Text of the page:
International visibility, activities, prizes, scholarships etc.

With an NWO Veni-fellowship (2004), Kimel started his independent research group under the umbrella of Prof. Theo Rasing. He confirmed his independence by obtaining an NWO Vidi grant in 2006 on ultrafast opto-magnetism. In 2006 he was appointed Assistant Professor at Radboud University. In 2007 he initiated two European networks (NMP UltraMagnetron and ITN Fantomas) to develop the fastest ever magnetic recording at the nanoscale. The networks comprised more than 15 partners, including two synchrotrons (SLS – Switzerland; Bessy – Germany) and companies (Seagate and NXP). In these networks he acted as the daily manager (2008-2012). In 2010 he won an ERC Starting Grant which allowed him to become one of the leaders in the field of ultrafast magnetism. In 2013 he became Associate Professor at Radboud University. Via a prestigious Russian MegaGrant he was the leading scientist in the project on Dynamics in Ferroics in Moscow in the period 2014-2019. In 2017, Kimel won an NWO Vici grant and was appointed as full professor at Radboud University. In 2019 he received his habilitation in Russia and was also elected as a Distinguished Scientist in CAS President’s International Fellowship Initiative in China. His work on ultrafast magnetism was nominated by Kijk magazine for the best High-tech idea 2019.

Kimel is often invited as a speaker at universities, international conferences and schools (8 accepted invitations per year). For instance, he was invited to participate in a conclave organized by Seagate to discuss the future of magnetic recording. He was invited to a closed workshop organized by the US department of energy to discuss the problems of magnetism at interfaces and write a review for Review of Modern Physics on this topic. He was a plenary speaker at international conferences such as MISM and Eastmag. He is also active in program committees (member, vice-chair, co-chair) of several regular international conferences (Spin Waves, MORIS, Ultrafast Magnetism, MISM, ICM).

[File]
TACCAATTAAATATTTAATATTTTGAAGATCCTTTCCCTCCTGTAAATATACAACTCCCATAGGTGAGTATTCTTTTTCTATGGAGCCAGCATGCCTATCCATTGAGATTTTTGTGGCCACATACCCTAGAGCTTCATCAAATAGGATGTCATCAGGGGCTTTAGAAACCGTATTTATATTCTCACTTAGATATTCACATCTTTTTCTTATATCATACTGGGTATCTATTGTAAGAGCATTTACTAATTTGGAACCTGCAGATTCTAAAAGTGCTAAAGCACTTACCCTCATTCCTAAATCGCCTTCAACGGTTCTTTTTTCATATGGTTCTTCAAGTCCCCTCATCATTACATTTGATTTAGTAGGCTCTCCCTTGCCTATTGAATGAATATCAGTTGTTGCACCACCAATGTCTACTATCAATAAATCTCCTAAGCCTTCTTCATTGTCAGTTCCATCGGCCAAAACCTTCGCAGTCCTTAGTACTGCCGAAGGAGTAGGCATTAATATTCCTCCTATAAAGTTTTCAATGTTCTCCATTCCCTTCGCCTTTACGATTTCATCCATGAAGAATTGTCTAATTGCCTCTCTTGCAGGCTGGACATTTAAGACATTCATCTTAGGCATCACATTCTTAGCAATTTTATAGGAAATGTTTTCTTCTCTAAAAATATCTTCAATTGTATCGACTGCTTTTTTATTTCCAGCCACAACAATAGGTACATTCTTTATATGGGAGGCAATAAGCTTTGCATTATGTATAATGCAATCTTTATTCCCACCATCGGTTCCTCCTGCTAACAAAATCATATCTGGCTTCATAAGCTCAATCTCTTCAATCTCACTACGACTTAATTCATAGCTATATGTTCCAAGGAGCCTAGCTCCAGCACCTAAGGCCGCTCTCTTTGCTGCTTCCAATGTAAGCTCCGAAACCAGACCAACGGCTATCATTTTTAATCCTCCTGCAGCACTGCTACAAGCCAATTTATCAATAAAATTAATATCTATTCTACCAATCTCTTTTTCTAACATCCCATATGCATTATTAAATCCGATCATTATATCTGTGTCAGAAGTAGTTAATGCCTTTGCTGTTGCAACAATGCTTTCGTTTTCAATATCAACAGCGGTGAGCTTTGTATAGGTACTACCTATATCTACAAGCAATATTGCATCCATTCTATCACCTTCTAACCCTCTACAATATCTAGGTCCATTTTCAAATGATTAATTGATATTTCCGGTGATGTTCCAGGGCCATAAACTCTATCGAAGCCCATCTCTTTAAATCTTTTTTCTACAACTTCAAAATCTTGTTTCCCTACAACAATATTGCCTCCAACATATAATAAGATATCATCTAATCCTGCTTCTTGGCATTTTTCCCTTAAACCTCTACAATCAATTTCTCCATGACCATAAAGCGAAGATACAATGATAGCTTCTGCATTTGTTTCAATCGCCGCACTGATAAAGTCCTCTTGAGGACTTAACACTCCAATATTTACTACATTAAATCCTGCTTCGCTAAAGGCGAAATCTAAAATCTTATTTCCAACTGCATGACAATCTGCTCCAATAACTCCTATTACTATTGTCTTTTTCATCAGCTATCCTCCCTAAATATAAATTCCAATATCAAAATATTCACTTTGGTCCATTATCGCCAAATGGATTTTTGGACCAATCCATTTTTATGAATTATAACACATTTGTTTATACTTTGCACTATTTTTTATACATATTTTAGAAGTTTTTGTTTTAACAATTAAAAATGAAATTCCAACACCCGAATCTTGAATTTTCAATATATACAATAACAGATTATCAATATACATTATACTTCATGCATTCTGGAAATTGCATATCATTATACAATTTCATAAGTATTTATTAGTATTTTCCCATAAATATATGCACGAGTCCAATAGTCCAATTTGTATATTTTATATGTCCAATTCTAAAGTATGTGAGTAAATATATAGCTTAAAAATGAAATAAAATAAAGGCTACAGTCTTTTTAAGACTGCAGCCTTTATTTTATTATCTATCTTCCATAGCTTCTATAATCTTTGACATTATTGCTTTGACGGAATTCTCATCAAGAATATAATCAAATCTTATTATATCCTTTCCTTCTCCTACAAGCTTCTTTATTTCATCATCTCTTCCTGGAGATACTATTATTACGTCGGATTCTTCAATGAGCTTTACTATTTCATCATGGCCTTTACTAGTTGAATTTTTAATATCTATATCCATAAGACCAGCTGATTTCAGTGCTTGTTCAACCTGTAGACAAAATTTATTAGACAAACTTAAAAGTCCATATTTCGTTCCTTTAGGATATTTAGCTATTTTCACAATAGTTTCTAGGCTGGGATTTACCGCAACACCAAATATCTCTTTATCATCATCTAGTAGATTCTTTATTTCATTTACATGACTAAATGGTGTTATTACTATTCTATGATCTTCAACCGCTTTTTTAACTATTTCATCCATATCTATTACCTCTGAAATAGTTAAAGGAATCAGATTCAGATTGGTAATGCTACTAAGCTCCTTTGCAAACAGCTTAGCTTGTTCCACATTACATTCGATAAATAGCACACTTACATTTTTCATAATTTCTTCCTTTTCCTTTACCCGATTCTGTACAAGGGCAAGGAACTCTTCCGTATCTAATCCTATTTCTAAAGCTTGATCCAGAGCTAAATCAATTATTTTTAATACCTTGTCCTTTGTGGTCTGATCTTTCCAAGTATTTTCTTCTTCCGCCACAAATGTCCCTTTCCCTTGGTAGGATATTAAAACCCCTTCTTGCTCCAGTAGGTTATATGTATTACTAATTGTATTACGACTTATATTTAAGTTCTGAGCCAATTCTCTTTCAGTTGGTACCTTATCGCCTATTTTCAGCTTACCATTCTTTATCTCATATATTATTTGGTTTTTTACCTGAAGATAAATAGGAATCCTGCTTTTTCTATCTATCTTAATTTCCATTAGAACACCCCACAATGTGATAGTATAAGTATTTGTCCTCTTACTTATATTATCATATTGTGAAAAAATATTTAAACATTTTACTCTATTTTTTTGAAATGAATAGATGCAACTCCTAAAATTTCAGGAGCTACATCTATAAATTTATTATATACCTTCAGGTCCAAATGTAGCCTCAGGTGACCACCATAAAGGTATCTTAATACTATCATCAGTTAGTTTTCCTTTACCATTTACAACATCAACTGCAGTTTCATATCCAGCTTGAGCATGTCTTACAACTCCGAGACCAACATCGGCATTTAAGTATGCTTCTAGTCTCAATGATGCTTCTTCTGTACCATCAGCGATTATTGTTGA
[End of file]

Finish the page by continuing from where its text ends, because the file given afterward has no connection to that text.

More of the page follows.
Kimel is recognized as an expert in fields of condensed matter spectroscopy in a broad spectral range. He is a member of the Scientific Advisory Board at FELBE (Helmholtz Centrum Dresden-Rossendorf), member of Proposal Review Panels at FERMI (Elettra Syncrotrone Trieste), and the European XFEL in Hamburg, member of the panel for grants of the Government of the Russian Federation and guest professor at the Hefei Institutes of Physical Science (Chinese High Magnetic Field Laboratory, Chinese Academy of Sciences). His network includes more than 30 groups from over 10 countries including Russia, Ukraine, China, Japan and the USA. He collaborates with international companies (Seagate, Western Digital, SKF, NXP, ASM Pacific, NT-MDT Europe BV, Hitachi). He has initiated and coordinates a large European ITN program COMRAD to develop Cold Opto-magnetism for Random Access Devices.